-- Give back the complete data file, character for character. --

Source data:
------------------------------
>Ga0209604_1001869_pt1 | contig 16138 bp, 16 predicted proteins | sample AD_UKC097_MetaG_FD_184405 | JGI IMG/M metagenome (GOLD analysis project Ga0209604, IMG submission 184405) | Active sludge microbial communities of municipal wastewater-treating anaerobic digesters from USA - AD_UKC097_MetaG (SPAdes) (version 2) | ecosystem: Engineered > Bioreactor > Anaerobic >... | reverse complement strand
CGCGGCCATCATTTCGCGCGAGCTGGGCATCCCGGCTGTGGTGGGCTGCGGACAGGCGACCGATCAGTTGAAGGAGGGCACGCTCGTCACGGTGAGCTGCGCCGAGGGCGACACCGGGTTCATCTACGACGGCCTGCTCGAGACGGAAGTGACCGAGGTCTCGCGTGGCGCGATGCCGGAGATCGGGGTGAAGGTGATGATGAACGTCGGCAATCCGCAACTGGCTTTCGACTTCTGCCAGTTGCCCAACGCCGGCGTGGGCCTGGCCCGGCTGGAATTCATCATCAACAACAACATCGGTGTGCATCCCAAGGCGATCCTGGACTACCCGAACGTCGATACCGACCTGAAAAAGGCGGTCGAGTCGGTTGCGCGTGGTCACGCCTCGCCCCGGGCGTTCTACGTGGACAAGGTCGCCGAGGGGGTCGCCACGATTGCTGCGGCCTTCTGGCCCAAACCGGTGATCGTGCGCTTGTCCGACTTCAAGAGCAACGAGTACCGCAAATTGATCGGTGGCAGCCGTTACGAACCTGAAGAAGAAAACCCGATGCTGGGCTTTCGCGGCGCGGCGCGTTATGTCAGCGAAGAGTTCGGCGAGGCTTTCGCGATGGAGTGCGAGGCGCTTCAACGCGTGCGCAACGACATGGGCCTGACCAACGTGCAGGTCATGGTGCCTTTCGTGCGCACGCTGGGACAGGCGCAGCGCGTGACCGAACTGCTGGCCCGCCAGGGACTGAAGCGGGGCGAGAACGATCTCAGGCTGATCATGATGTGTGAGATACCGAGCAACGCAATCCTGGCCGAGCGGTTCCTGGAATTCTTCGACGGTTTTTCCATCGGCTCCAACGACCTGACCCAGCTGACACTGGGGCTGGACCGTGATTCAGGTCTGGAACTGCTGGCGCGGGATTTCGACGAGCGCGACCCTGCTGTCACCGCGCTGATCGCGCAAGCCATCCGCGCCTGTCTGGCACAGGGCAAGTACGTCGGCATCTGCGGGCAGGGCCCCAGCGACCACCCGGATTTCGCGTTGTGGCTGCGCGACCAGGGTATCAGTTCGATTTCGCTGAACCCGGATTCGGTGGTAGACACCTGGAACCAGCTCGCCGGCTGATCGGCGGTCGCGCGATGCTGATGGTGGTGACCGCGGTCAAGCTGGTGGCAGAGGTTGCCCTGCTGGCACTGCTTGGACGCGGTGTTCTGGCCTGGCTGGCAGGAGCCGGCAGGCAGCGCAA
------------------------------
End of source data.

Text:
>Ga0209604_1001869_pt1 | contig 16138 bp, 16 predicted proteins | sample AD_UKC097_MetaG_FD_184405 | JGI IMG/M metagenome (GOLD analysis project Ga0209604, IMG submission 184405) | Active sludge microbial communities of municipal wastewater-treating anaerobic digesters from USA - AD_UKC097_MetaG (SPAdes) (version 2) | ecosystem: Engineered > Bioreactor > Anaerobic >... | reverse complement strand
CGCGGCCATCATTTCGCGCGAGCTGGGCATCCCGGCTGTGGTGGGCTGCGGACAGGCGACCGATCAGTTGAAGGAGGGCACGCTCGTCACGGTGAGCTGCGCCGAGGGCGACACCGGGTTCATCTACGACGGCCTGCTCGAGACGGAAGTGACCGAGGTCTCGCGTGGCGCGATGCCGGAGATCGGGGTGAAGGTGATGATGAACGTCGGCAATCCGCAACTGGCTTTCGACTTCTGCCAGTTGCCCAACGCCGGCGTGGGCCTGGCCCGGCTGGAATTCATCATCAACAACAACATCGGTGTGCATCCCAAGGCGATCCTGGACTACCCGAACGTCGATACCGACCTGAAAAAGGCGGTCGAGTCGGTTGCGCGTGGTCACGCCTCGCCCCGGGCGTTCTACGTGGACAAGGTCGCCGAGGGGGTCGCCACGATTGCTGCGGCCTTCTGGCCCAAACCGGTGATCGTGCGCTTGTCCGACTTCAAGAGCAACGAGTACCGCAAATTGATCGGTGGCAGCCGTTACGAACCTGAAGAAGAAAACCCGATGCTGGGCTTTCGCGGCGCGGCGCGTTATGTCAGCGAAGAGTTCGGCGAGGCTTTCGCGATGGAGTGCGAGGCGCTTCAACGCGTGCGCAACGACATGGGCCTGACCAACGTGCAGGTCATGGTGCCTTTCGTGCGCACGCTGGGACAGGCGCAGCGCGTGACCGAACTGCTGGCCCGCCAGGGACTGAAGCGGGGCGAGAACGATCTCAGGCTGATCATGATGTGTGAGATACCGAGCAACGCAATCCTGGCCGAGCGGTTCCTGGAATTCTTCGACGGTTTTTCCATCGGCTCCAACGACCTGACCCAGCTGACACTGGGGCTGGACCGTGATTCAGGTCTGGAACTGCTGGCGCGGGATTTCGACGAGCGCGACCCTGCTGTCACCGCGCTGATCGCGCAAGCCATCCGCGCCTGTCTGGCACAGGGCAAGTACGTCGGCATCTGCGGGCAGGGCCCCAGCGACCACCCGGATTTCGCGTTGTGGCTGCGCGACCAGGGTATCAGTTCGATTTCGCTGAACCCGGATTCGGTGGTAGACACCTGGAACCAGCTCGCCGGCTGATCGGCGGTCGCGCGATGCTGATGGTGGTGACCGCGGTCAAGCTGGTGGCAGAGGTTGCCCTGCTGGCACTGCTTGGACGCGGTGTTCTGGCCTGGCTGGCAGGAGCCGGCAGGCAGCGCAA